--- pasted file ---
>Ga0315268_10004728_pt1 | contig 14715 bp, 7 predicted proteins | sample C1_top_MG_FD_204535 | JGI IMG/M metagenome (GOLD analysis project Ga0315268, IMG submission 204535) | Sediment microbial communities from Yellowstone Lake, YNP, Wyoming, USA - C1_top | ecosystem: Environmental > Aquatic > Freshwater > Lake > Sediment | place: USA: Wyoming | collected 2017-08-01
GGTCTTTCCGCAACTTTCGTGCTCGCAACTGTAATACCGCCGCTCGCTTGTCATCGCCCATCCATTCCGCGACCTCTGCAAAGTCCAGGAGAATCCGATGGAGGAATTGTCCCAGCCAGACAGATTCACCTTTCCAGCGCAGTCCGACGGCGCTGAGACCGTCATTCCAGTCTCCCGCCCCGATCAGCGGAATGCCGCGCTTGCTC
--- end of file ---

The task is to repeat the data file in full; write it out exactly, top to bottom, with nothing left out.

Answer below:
>Ga0315268_10004728_pt1 | contig 14715 bp, 7 predicted proteins | sample C1_top_MG_FD_204535 | JGI IMG/M metagenome (GOLD analysis project Ga0315268, IMG submission 204535) | Sediment microbial communities from Yellowstone Lake, YNP, Wyoming, USA - C1_top | ecosystem: Environmental > Aquatic > Freshwater > Lake > Sediment | place: USA: Wyoming | collected 2017-08-01
GGTCTTTCCGCAACTTTCGTGCTCGCAACTGTAATACCGCCGCTCGCTTGTCATCGCCCATCCATTCCGCGACCTCTGCAAAGTCCAGGAGAATCCGATGGAGGAATTGTCCCAGCCAGACAGATTCACCTTTCCAGCGCAGTCCGACGGCGCTGAGACCGTCATTCCAGTCTCCCGCCCCGATCAGCGGAATGCCGCGCTTGCTC